For reasons detailed elsewhere on this site, I’m transitioning into vegetarianism with an intermediary stop in pescetarianism. I stopped eating land-based meats entirely, and I’ve been weaning myself off of fish to the point where I no longer desire it or order it when given the choice. I haven’t had much desire to eat meat. It’s still gross to me as a food and a concept.
But meat has always seemed as somewhat of a forbidden fruit. The smell, the fond memories, and the taste were all hyped up in my mind: sort of a culinary version of “distance makes the heart grow fonder” sort of thing.
Before the Scandinavia trip which I recently wrote about, Tracey and I were discussing if we were going to eat meat while we were travelling. I wasn’t too thrilled about the idea, but she made some pretty good points about the travelling experience and tasting new foods, so I was won over to the idea to eat some while abroad.
She started eating small amounts two weeks before we left. I did it cold (warm?) turkey and didn’t have any until we arrived. Prior to the trip, the last hotdog I had was in October 2010, and before that it was early summer 2010. Remember, of course, that I was occasionally eating fish.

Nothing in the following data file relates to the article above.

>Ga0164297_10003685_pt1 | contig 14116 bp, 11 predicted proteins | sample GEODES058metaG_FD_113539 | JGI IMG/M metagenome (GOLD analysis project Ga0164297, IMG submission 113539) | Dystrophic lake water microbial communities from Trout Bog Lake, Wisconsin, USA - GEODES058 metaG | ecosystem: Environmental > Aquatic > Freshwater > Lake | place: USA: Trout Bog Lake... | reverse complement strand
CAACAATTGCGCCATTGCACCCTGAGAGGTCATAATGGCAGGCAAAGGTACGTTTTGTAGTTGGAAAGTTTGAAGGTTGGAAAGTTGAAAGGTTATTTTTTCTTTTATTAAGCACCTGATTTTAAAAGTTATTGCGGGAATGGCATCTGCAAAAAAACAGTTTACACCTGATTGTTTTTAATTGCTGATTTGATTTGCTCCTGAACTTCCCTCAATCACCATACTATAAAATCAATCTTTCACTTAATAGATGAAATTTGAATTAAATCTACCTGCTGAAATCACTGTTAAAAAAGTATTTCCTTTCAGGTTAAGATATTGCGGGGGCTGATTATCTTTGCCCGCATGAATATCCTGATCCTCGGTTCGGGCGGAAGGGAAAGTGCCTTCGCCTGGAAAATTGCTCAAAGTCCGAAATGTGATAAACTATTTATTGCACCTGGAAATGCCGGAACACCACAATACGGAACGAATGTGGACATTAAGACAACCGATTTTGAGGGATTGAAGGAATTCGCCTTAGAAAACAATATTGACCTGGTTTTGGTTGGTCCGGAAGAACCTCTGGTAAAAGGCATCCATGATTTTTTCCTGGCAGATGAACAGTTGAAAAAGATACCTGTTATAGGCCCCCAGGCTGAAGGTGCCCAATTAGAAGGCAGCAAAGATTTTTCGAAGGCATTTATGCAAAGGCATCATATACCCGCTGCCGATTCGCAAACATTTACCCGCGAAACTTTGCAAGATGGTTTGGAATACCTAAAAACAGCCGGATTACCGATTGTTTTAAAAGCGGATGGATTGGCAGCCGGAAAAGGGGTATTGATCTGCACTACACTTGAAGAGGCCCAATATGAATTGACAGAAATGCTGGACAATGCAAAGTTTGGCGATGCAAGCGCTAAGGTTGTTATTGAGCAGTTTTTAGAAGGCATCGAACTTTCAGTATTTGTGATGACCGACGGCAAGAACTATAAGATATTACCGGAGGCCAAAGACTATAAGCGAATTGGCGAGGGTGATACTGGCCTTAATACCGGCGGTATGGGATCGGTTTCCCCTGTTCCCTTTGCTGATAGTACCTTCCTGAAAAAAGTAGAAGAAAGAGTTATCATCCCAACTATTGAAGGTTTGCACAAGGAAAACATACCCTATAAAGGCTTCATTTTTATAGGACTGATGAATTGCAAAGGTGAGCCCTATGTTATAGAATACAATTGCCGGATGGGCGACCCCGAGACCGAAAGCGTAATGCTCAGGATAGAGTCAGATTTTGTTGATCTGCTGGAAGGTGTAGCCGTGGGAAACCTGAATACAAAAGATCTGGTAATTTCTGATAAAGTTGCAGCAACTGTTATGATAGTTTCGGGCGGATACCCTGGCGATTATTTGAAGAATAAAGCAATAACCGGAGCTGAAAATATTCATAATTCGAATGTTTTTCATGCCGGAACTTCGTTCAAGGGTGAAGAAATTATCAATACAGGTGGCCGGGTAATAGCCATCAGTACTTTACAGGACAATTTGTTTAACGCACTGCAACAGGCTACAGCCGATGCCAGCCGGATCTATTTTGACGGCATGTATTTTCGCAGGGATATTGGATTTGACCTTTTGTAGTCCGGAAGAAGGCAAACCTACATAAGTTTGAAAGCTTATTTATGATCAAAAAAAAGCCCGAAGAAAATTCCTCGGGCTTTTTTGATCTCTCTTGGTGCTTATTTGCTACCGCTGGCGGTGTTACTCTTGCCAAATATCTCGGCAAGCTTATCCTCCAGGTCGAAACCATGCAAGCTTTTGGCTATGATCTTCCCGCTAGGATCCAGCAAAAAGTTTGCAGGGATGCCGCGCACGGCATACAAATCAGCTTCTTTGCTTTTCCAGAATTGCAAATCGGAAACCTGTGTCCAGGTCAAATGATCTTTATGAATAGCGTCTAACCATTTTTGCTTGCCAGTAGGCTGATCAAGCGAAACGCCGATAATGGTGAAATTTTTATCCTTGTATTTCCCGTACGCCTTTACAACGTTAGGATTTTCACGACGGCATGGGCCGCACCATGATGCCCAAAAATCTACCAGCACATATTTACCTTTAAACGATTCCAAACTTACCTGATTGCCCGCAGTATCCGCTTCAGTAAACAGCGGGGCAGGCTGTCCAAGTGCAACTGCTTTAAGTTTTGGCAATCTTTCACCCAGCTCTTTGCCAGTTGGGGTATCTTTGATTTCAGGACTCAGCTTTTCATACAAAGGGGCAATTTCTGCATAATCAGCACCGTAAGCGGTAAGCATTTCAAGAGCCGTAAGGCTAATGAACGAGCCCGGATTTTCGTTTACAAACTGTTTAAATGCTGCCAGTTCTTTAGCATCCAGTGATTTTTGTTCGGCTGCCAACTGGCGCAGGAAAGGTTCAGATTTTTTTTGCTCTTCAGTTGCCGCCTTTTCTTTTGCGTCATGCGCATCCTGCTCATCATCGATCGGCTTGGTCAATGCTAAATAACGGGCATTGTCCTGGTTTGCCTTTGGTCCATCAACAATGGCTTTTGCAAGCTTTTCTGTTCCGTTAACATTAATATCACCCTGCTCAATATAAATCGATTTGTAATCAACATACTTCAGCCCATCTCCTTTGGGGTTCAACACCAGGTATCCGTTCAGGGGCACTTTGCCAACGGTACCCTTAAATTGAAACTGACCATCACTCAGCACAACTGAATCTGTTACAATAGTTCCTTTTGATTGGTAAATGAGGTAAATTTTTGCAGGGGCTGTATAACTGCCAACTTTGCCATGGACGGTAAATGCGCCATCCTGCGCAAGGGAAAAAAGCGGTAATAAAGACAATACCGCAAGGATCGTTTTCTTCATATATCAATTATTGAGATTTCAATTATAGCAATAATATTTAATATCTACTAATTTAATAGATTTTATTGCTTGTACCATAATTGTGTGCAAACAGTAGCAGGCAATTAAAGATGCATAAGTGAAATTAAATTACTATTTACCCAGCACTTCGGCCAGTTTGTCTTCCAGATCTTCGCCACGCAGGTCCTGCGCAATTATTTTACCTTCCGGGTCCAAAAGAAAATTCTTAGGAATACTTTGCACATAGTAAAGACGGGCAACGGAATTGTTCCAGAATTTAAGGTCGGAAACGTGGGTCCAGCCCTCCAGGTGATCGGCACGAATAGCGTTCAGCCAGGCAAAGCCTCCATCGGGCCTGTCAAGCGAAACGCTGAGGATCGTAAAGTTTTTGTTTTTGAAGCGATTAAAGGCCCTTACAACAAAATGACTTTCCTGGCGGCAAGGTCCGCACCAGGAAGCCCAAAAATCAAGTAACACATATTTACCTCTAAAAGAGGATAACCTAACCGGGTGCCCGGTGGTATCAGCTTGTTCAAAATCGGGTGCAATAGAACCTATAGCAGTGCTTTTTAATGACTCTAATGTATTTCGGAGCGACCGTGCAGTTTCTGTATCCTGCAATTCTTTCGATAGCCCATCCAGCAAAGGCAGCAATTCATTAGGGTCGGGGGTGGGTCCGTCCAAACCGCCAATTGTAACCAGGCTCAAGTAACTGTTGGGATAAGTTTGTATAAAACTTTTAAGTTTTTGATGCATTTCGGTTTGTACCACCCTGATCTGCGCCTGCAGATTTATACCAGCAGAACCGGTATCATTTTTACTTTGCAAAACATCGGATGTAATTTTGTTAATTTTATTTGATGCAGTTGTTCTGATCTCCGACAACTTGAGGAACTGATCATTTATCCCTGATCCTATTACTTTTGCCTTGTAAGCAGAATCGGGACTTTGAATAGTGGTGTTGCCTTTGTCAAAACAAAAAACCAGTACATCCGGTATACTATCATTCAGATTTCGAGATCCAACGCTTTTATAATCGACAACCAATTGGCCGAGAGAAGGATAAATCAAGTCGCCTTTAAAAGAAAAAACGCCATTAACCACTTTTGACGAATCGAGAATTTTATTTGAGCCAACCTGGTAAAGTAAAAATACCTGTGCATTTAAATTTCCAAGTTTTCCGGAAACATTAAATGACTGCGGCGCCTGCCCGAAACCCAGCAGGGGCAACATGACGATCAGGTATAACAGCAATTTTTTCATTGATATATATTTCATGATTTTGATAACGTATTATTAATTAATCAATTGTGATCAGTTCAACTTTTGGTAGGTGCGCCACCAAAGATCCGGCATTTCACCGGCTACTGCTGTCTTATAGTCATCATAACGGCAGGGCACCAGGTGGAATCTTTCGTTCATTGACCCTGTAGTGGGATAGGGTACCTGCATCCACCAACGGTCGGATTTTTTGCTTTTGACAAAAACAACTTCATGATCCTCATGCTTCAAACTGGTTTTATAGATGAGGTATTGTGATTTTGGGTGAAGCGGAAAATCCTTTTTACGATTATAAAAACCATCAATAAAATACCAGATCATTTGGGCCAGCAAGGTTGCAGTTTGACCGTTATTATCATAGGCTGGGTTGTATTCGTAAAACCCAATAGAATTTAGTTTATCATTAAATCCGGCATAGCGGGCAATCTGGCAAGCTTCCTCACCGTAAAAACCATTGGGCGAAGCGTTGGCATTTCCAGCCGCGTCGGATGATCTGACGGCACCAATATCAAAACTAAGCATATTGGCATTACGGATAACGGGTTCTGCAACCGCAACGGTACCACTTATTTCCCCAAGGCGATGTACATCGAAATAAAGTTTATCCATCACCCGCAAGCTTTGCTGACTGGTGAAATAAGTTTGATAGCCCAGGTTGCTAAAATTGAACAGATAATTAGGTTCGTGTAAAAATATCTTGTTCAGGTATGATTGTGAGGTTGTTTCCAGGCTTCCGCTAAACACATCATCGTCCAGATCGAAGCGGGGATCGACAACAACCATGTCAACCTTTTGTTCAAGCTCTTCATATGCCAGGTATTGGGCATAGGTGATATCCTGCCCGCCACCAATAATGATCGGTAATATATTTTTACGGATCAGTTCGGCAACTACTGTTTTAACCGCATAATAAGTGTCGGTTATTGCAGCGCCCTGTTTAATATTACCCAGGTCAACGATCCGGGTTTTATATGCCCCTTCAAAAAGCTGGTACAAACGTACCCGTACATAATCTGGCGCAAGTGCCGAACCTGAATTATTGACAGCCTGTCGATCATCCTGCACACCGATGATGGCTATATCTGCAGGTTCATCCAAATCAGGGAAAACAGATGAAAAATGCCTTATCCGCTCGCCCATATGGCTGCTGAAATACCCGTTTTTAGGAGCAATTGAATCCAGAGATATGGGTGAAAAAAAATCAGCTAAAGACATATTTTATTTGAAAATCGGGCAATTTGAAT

I consumed pølser in Copenhagen.
I ate part of a Swedish meatball in Stockholm.
I digested reindeer in Helsinki.
And it wasn’t all that I had cracked it up to be. If anything, vegetarian foods focus on spices and tastes other than meat. But meat-based foods just kind of view veggies and spices as a bit of an afterthought.
Surprisingly, meat just wasn’t that good.
I’m still glad I tried it, but if anything it almost reaffirmed that I made the right decision in choosing to cut it out of my diet.
Fish is all that remains between me and true vegetarianism. I’m stopping my once-a-month allowance of fish and just consuming it on special family occasions that happen once a quarter or so.
One thought on “Meat: It isn’t for dinner”
Sounds great. Where do get your good whole grain foods.